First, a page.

How do you sum up a career that spans over 20 years? Jason’s been riding on a factory team probably longer than most of you have been alive, and he’s been a Pro probably at least as long as you’ve been riding.If you’ve got roots, then you’ll remember a lot of what Jason’s talking about in his interview. If not, consider this a quick history lesson. One thing I know for sure is that he’s going to be missed at the races. If you’ve never met Jason, than you missed out on knowing a super nice guy.

Y2K saw Jason Haro-mounted… check out who he’s beating: Robert de Wilde in the old GT days…

Why did you decide that now was the right time to quit?
I had a hunch during this past Grands that that would be my last race. Even though I knew that the AAA deal was going to go through, looking back I think I knew that the Grands was going to be it for me. The reason? Well, without going into great detail, I had been dealing with hip and back injuries off and on (but mostly on) for over two years. I didn’t even race a moto between the X Games 2002 in August and the Grands in November because of it, and looking back, the last time I was 100 percent healthy was way back in June of the 2000 season. So, the injury thing is the major reason I am calling it quits. I have seen countless doctors and chiropractors to try and remedy the problem without any real results. But as long as I don’t lift weights or sprint on my bike, then I have no problems with my back. So basically my decision became a solution that I had to accept. I didn’t want to keep racing BMX, fighting this same injury battle that has plagued me so long, just to milk a paycheck.

Was it hard leaving knowing that you had hooked up a deal with AAA for the rest of the year?
Originally yes, it was hard to give up a great sponsor and an even greater opportunity in times of uncertainty in the BMX world. It was also hard to leave the professional BMX life style, but I think I am at peace with it all now.

When did you originally start?
I started racing in 1981 when I was 5 years old.

How long did it take before you started getting good?
Pretty quick; I started winning nationals within six months.

How old were you when you got your first factory ride and who was it?
I rode for Powerlite when I was five (when I first turned expert) and then I went to GT when I turned six.

List all the sponsors you’ve had—if you can remember dates, that would be cool…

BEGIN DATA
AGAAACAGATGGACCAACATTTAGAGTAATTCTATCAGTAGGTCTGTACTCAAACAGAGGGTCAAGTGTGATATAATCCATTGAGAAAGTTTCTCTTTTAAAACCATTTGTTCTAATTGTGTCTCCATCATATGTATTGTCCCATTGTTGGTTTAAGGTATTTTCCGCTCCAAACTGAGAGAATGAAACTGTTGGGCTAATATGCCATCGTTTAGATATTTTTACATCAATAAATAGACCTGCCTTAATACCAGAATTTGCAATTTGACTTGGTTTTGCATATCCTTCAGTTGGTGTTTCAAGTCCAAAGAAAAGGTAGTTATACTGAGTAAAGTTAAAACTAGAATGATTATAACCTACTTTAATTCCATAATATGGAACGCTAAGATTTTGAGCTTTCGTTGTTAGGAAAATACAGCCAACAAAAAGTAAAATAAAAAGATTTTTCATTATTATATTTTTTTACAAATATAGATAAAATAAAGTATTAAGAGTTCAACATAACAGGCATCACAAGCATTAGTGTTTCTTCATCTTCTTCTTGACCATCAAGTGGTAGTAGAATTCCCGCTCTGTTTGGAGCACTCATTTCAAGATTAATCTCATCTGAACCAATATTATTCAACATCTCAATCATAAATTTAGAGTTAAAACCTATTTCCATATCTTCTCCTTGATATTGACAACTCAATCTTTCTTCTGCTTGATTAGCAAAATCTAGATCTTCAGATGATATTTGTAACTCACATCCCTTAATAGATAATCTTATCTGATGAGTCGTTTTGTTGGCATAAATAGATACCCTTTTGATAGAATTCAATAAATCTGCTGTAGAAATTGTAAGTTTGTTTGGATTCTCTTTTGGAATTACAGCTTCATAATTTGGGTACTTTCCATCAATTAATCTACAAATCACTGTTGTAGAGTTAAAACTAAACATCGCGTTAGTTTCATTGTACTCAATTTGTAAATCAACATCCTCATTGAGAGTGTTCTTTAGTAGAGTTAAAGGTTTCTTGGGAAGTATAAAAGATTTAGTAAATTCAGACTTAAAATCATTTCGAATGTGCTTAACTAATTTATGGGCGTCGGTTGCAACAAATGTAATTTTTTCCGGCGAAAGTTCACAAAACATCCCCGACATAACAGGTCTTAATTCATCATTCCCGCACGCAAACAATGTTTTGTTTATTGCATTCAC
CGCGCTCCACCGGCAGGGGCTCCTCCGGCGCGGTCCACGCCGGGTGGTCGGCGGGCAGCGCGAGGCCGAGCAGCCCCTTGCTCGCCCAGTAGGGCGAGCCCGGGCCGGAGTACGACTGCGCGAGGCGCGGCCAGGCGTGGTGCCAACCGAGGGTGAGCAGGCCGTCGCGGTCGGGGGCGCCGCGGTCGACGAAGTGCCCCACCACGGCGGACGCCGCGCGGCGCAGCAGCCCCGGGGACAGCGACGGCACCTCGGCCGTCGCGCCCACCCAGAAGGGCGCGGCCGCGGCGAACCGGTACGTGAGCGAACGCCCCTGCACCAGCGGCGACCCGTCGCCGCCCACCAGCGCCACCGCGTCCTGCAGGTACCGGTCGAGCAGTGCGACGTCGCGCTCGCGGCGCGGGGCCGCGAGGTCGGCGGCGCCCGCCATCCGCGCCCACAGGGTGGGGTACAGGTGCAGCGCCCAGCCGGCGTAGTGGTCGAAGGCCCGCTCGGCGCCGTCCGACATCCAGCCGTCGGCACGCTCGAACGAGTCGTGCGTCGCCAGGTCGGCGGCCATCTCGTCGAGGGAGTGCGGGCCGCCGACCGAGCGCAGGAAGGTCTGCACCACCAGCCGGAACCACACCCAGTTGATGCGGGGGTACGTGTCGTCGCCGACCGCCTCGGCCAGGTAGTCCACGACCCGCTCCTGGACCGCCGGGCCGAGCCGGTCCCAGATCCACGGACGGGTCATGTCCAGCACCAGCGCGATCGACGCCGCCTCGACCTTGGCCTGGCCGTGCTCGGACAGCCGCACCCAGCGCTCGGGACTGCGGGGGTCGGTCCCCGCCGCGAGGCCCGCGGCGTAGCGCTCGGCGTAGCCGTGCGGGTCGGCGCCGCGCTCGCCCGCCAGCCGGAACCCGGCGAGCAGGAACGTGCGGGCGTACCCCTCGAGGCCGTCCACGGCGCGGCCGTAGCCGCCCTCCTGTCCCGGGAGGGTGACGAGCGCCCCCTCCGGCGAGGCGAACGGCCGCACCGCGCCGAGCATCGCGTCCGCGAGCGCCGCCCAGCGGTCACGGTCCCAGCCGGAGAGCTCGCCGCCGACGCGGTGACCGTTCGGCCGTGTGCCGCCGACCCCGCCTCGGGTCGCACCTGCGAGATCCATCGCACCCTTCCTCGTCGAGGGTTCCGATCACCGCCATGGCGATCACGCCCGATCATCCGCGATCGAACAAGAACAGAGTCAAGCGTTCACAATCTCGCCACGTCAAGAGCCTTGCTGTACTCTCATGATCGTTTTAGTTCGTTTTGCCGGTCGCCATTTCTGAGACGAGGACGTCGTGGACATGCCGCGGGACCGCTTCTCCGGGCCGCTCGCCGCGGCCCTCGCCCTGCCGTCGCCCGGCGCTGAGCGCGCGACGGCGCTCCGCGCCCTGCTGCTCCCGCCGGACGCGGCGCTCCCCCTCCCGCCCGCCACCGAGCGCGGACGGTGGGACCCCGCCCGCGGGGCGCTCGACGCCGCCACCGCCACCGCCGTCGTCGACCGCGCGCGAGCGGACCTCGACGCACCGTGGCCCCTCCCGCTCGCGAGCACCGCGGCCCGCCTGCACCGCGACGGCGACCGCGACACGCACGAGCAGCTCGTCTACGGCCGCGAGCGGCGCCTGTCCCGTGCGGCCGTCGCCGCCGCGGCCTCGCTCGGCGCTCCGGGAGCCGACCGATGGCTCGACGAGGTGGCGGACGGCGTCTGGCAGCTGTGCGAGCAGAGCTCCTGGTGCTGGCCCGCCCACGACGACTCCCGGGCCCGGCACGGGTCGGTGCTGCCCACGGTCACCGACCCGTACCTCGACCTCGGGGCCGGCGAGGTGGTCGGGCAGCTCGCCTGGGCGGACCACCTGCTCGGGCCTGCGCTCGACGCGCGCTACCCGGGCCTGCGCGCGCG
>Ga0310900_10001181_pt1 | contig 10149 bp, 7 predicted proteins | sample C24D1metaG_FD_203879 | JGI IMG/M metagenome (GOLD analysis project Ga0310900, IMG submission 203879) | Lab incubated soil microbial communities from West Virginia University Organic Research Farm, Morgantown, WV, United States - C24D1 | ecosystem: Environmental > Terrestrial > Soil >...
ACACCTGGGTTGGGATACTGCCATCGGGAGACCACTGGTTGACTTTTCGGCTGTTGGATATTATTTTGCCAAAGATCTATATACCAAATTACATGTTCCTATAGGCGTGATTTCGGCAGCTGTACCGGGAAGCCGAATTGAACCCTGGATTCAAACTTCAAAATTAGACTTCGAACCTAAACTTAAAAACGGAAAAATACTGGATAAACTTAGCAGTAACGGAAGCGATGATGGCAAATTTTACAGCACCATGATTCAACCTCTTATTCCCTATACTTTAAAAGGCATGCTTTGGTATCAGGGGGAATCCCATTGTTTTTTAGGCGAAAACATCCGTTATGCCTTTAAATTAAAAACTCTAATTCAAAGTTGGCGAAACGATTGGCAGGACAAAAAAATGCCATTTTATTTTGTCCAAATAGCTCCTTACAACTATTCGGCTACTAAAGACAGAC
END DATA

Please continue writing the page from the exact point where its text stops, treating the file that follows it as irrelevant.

I mentioned Powerlite was my first major sponsor, then GT for the 1982 and 1983 season. Then I went with Greg Hill to GHP when he started his own company in 1984. He offered me my own signature frame with a royalty for each one that sold (all at 8 years old). GHP only lasted a year due to lack of funding, but at the end of that year he gave me a brand new YZ 80 motorcycle that he had won at a national as a goodwill gesture. I then went to CW and rode for them from 1985 to 1988 and then CW switched over to Revcore in 1989. I rode for Robinson for a short stint at the end of 1989 after Revcore folded, and then went to Redline for four years from 1990 to 1994. I turned Pro at the 1993 Grands at 17 years old, turned AA the next summer, won 1994 Rookie Pro of the Year and then quit BMX for two solid years. I came back in 1997 as an A Pro. I rode for Supercross that year and I turned back to AA at the beginning of that summer. I then switched over to Elf for most of the 1998 season. I rode for Huffy for the 1999 season, Haro in 2000, and Answer/Pro Concept for the 2001 and 2002 season.

The Chevy Pro Invitational race in Taft, California last year, battling with Staats’ Mike Day.  credit: James Ayres

What do you think your best amateur year was?
I had great years as a little kid, winning the Grands, the Worlds, and NAG 1′s like 5 years in a row, but my most memorable older amateur year was in 1991. I won a lot of competitive races that year and I missed the Amateur #1 title by one point (allegedly).

Who was your biggest comp as an am?
Mike Luna and In Hee Lee were probably my toughest competition.

What year did you turn pro?
I turned pro at the 1993 Grands. I was riding for Redline at the time.

Who was in your rookie class?
I still remember the readers’ choice nominees for the Pro Rookie of the Year award: Chris Sanchez, Scott Yoquelet, Chris Schoonover, Justin Green, Mike Luna, and myself.

What was the pro class like back then? (training, number of races, etc…)
I remember like it was yesterday watching the video from Friday practice at the Burbank National in 1994. I went back to my house to watch it and my Dad and I could not believe how fast Christophe was. He was even pulling Pistol Pete down the first straight and no one pulled Pistol. Right around when I turned AA the first time is when the influx of talent started coming in. Guys like Christophe, Wade Bootes, Jamie Staff, Dale Holmes, Neal Wood, etc. came to the States to live and race, and guys like the Foster brothers came out to California to make a living at racing. Plus you still had legends like Gary Ellis, Pistol Pete, Steve Veltman, Charles Townsend, Danny Nelson, Eric Carter, and Bryan Lopes riding as strong as ever.

Jason hitting up the downhill race at Woodward last year…

What would you say was your best pro year?